| Paul Bremer
Washington, Nov. 5 (Reuters): In a reversal, Iraq’s US administrator, Paul Bremer, has decided to give conditional support to the creation of an Iraqi-led paramilitary force that would help hunt down insurgents, The Washington Post reported today.
The report cited a senior US official in Baghdad who said Bremer no longer has “any objection in principle” to the force, but wants to ensure several conditions are met in screening, training and supervising the participants.
The Iraqi governing council, which Bremer appointed in July, said it wants the force to include former employees of Iraq’s security services and members of political party militias, the report said. The council also wants the force to include a domestic intelligence-gathering unit and to have broad powers to conduct raids and interrogate suspects.
The newspaper reported that council leaders contend Iraq’s police departments are too weak — and American soldiers too lacking in local knowledge — to combat guerrillas who are attacking American forces and Iraqis cooperating with the US-led occupation.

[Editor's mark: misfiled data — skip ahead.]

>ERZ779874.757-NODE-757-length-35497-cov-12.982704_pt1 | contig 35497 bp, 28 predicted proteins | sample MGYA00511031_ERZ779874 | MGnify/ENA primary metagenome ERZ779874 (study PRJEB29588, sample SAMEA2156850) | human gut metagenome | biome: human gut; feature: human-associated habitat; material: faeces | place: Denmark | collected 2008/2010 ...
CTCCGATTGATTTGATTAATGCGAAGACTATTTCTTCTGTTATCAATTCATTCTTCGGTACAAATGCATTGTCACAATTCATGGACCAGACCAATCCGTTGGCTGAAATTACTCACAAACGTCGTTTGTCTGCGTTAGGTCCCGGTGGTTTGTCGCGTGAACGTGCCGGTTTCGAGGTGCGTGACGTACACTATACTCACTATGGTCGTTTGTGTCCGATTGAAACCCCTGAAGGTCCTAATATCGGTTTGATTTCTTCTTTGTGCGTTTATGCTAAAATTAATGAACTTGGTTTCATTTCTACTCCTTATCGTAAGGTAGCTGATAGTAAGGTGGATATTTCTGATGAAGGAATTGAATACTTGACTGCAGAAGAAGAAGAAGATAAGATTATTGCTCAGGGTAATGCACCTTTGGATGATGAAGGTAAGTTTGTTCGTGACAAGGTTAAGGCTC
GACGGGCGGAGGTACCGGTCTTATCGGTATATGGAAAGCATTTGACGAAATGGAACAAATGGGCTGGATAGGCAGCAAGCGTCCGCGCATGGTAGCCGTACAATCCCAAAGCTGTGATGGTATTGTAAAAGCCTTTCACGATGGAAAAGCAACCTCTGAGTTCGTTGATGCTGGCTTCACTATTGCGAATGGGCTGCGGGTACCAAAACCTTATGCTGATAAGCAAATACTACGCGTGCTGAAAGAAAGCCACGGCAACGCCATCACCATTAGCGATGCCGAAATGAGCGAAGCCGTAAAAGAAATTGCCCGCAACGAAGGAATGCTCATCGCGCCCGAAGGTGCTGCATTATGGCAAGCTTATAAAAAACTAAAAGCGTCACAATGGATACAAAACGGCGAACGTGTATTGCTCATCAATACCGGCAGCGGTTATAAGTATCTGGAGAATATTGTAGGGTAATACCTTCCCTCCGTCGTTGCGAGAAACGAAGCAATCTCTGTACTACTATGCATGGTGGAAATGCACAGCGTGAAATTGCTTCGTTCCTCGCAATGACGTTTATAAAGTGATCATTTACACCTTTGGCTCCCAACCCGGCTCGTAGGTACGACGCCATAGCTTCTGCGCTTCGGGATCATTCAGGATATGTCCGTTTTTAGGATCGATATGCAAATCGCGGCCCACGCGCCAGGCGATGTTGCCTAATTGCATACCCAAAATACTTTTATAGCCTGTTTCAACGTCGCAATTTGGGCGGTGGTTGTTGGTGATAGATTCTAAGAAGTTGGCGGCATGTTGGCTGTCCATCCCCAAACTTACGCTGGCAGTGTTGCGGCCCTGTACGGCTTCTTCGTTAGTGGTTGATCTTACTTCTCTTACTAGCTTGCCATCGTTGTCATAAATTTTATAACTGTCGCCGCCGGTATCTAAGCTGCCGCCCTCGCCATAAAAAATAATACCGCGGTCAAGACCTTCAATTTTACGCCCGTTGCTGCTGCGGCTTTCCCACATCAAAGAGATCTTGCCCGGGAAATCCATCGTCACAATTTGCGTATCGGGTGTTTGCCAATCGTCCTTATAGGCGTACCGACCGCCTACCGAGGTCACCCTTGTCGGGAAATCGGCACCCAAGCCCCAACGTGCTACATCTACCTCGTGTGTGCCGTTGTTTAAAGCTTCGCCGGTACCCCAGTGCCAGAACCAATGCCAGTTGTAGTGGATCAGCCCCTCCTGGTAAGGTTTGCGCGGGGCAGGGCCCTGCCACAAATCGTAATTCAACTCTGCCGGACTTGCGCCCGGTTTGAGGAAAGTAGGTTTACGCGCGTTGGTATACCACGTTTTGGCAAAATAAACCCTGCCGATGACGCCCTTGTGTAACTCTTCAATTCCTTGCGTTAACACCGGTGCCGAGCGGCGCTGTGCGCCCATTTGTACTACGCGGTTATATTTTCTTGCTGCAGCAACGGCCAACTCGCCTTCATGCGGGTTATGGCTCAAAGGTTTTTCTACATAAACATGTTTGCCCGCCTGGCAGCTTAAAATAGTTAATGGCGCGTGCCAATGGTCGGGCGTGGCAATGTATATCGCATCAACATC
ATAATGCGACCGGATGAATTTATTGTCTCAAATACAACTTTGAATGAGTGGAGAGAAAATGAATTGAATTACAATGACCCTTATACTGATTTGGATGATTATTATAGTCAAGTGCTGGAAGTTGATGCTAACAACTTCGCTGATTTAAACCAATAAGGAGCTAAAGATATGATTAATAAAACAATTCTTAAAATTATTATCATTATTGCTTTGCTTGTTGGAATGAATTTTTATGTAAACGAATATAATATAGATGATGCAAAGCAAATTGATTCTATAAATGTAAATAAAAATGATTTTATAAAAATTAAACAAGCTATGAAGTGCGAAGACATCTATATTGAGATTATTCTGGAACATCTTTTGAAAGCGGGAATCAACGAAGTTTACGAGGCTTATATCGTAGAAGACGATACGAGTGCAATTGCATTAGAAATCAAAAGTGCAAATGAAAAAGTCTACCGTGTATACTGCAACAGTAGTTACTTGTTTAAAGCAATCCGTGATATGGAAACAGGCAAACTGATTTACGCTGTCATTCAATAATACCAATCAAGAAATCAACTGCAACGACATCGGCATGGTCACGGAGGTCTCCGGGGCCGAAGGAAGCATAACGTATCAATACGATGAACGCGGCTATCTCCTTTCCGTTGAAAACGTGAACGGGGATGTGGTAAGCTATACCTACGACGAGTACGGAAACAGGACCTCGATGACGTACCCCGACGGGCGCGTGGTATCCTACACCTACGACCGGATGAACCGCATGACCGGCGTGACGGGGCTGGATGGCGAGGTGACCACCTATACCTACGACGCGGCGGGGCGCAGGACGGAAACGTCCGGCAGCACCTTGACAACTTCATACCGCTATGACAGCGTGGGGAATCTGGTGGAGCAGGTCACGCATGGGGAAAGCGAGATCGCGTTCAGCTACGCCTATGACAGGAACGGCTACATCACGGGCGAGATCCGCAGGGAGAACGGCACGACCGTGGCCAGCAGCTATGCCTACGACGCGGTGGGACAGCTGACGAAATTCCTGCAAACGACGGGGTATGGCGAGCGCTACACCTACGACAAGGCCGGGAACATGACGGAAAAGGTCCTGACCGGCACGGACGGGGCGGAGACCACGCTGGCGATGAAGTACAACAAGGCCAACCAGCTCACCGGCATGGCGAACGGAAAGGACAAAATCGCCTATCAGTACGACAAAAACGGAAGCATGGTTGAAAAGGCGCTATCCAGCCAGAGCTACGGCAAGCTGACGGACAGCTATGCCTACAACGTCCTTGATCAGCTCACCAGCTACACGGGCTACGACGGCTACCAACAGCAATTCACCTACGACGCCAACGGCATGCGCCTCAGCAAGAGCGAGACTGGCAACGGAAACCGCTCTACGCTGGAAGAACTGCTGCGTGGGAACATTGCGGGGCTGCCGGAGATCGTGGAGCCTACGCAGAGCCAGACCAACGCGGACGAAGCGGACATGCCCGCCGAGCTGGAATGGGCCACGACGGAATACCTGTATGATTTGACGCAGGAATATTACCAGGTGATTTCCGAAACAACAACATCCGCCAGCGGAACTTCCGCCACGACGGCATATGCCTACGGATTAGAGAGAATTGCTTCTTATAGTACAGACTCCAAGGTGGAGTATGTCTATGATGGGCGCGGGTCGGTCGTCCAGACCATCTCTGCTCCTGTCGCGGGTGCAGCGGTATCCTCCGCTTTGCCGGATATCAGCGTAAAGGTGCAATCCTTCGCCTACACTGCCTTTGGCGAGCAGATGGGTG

“We need a security force that is run by Iraqis, that is more heavily armed than the police and is able to act quickly,” said a senior official of the Iraqi National Congress. The Washington Post said the group's leader, Ahmed Chalabi, has participated in discussions about the new unit.
According to the newspaper, an occupation authority official said Bremer would approve the security force if the members were carefully screened by the interior ministry and by the occupation authority. Bremer also would require that the force be composed of no more than a few thousand members and that command-and-control issues with US forces be resolved, the newspaper said.
Bremer had initially opposed the creation of a paramilitary force under the control of the country's interim interior minister, but has softened his position as attacks, particularly on Iraqi targets, have increased, the report said.
The UN put two of its senior officials on special leave yesterday following a scathing report on safety precautions before the deadly August bombing of UN offices in Baghdad. The two were Tun Myat of Myanmar, the global UN security coordinator, and Ramiro Lopes da Silva of Portugal, once responsible for personnel and security in Iraq.